The volatile cyclic silicones which are used in the composition of the present invention are well known and have been generally taught to be useful in antiperspirant formulations. Generally such volatile cyclic silicones may be represented by the formula: ##STR1## wherein R is a 1 to 3 carbon alkyl group, n is a number from 3 to 10, preferably from 3 to 7, and the unsatisfied valences on the oxygen and silicon atoms at the ends of the chain are joined to one another to form a cyclic structure. Suitable volatile cyclic silicones are, for example, (a) U.C.C. Y-7207 sold by Union Carbide Corporation in which each R is methyl and which typically comprises by weight 99.4% tetramer, 0.6% trimer and traces of the pentamer and hexamer; (b) SWS-03314 (sold by SWS Silicones, a Division of Stauffer Chemical Company) in which R is methyl and which is substantially all tetramer; and (c) Dow Corning 344 fluid in which R is methyl and which typically comprises by weight about 88% tetramer, about 11.8% pentamer and traces of trimer and hexamer.

Typical vapor pressures of the volatile cyclic silicones are shown in Table 1 below wherein the vapor pressures for Dow Corning 344 fluid at various temperatures are set forth.

              TABLE 1______________________________________Temperature  Vapor Pressure, mmHg______________________________________ 26 C.         1 64 C.        10 77 C.        20 92 C.        40101 C.        60114 C.        100155 C.        400178 C.        760______________________________________

In compositions according to the present invention the amount of volatile cyclic silicone will be reduced as much as practicable from the amounts disclosed in the above-mentioned British patent application No. GB 2018590 A, in order to realize maximum cost savings, but not so much as to sacrifice the pleasant feel and quick drying properties afforded by its use. According to the invention, the compositions will preferably contain from about 15% to about 25% of the volatile cyclic silicone; 18% to 22% gave particularly good results.

The emulsifer mixture, as previously indicated, includes polyethylene glycol (21) stearyl ether as the critical component. This material may be defined as the glycol ether of stearyl alcohol that conforms to the formula CH3 (CH2)16 (OCH2 CH2)n OH where n has an average value of 21. It is available from ICI Americas under the name BRIJ 721 and, as an ether-linked ethoxylate, is quite stable in the acid pH environment characteristic of the antiperspirant salts. It has HLB=15.5 and so is combined with an acid-stable lipophilic co-emulsifier in order to achieve HLB greater than 7.5 and less than 9.9, the range preferred according to the present invention, the range 7.8 to 8.2 being especially preferred. Since, as indicated, acid stability is required of the co-emulsifier, another ether-linked ethoxylate is a preferred choice, with polyethylene glycol (2) stearyl ether being especially preferred. Examples of the latter material include BRIJ 72, sold by ICI Americas, Volpo S.2, sold by Croda, and Lipocol S-2, sold by Lipo Chemicals. At least about 2% of the emulsifier mixture is required to obtain a stable emulsion of water and volatile cyclic silicone (and other oily material) in the presence of the antiperspirant salt. More than about 5% is unnecessary and would also tend to give the composition a greasy feel and might make it too viscous to use as a roll-on antiperspirant. However such compositions with higher concentration of emulsifier could be useful in other application forms such as creams, in which case up to about 10% of the emulsifier mixture might be used. Particularly preferred for a roll-on product is an emulsifier mixture concentration of 2.5% to 4%.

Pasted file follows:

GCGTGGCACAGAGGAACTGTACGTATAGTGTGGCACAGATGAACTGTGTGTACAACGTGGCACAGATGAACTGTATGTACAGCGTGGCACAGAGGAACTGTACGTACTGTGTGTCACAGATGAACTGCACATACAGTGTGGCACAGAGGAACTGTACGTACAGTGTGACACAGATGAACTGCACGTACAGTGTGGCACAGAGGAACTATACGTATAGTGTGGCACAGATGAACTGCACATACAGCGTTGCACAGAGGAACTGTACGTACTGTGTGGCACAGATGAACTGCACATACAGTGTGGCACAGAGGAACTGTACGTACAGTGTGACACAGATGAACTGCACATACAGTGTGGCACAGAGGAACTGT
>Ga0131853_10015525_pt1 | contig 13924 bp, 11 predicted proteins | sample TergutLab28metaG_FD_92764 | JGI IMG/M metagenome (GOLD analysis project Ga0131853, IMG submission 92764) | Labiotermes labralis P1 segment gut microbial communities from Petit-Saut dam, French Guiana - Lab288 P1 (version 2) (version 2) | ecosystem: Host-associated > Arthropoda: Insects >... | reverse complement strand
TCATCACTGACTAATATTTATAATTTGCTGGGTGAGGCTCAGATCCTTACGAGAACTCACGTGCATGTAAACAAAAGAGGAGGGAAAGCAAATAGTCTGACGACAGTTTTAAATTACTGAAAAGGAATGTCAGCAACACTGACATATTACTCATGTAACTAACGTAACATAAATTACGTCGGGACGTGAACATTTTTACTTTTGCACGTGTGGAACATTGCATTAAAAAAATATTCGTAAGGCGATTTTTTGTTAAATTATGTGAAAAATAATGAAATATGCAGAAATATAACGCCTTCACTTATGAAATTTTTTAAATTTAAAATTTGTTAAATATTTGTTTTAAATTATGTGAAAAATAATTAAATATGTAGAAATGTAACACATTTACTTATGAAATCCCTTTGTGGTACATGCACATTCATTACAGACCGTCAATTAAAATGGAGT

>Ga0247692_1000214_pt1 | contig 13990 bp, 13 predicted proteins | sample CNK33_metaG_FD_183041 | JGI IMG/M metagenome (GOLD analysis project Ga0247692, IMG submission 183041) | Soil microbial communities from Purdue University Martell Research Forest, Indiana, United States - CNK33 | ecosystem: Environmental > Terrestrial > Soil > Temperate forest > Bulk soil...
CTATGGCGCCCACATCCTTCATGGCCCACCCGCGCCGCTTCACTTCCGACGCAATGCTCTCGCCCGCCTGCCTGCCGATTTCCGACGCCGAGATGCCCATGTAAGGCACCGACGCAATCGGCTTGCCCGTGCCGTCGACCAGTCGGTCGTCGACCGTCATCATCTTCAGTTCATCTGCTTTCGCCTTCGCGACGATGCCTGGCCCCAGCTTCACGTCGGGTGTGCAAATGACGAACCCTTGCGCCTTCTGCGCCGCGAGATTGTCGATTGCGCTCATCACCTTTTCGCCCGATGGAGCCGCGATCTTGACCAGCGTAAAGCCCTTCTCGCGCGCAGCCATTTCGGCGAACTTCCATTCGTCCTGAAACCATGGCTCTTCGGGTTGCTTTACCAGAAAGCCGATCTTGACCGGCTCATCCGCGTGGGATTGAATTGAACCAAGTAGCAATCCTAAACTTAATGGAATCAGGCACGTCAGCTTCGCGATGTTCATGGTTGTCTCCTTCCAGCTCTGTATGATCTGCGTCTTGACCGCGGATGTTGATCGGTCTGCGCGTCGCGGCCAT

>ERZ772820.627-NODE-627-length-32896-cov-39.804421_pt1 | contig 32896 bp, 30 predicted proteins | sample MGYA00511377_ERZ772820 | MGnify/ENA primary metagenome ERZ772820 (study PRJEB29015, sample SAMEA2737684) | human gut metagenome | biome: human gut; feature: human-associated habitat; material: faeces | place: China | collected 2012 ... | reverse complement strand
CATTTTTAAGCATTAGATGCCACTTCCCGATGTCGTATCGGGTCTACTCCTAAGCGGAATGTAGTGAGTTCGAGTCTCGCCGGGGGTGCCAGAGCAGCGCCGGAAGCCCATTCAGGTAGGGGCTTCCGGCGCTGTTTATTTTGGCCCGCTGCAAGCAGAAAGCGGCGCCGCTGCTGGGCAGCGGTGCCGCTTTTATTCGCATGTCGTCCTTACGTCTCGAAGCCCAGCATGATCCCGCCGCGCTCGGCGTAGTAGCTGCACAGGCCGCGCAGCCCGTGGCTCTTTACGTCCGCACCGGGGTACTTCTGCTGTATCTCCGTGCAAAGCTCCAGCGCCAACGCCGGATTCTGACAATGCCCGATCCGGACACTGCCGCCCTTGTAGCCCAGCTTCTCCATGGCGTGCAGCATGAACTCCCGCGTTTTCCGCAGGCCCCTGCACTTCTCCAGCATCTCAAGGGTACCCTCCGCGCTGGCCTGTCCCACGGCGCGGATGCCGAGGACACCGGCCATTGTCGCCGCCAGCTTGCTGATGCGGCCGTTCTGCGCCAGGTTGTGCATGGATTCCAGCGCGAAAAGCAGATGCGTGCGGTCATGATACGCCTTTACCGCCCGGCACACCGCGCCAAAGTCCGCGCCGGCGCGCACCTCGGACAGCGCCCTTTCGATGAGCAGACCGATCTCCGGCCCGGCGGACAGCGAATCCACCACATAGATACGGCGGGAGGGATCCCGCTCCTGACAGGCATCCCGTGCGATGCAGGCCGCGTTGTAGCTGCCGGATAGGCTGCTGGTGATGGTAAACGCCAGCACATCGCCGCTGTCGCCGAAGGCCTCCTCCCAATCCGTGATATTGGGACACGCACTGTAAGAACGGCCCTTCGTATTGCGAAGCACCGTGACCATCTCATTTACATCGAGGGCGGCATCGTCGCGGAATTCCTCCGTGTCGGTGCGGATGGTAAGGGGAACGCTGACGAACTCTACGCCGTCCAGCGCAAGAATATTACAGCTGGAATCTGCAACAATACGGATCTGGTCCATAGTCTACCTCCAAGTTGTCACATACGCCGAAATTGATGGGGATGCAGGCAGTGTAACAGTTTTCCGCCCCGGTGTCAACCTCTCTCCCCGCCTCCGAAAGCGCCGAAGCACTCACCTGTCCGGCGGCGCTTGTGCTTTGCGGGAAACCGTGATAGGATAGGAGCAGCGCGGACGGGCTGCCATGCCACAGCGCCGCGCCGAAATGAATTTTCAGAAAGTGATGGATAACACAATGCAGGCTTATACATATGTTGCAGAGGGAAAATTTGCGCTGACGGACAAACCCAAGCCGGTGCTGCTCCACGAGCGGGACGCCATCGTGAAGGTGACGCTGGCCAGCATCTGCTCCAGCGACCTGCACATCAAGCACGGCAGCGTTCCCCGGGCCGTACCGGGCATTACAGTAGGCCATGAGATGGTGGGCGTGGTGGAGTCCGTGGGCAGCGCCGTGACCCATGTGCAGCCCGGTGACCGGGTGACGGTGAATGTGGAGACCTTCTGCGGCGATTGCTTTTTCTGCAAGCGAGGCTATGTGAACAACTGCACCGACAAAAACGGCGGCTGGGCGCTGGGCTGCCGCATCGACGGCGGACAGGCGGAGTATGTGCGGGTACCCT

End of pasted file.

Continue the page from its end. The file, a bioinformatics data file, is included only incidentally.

Compositions according to the present invention may optionally contain additional ingredients to reduce tackiness and any oily or greasy feel. Certain low pH-stable emollients are found to have the ability to reduce the tackiness associated with antiperspirant salts, a particularly effective example of such a material being polypropylene glycol (15) stearyl ether, which is the polypropylene glycol ether of stearyl alcohol according to the formula ##STR2## where n has an average value of 15. This material may be obtained, for example, from ICI Americas under the designation ARLAMOL E or from Heterene Chemical Company as HETOXOL SP-15. The emollient, if present, is preferably used at a concentration of about 1% to 3% of the total composition, with a concentration of 1.5% to 2% most preferred. Excess oiliness may be reduced by the use of up to 3%, preferably 1% to 3%, and more preferably 1.5% to 2.5%, of an oil-absorbent material, aluminum starch octenylsuccinate (available from National Starch under the name "Dry Flo") being a representative example of such a material.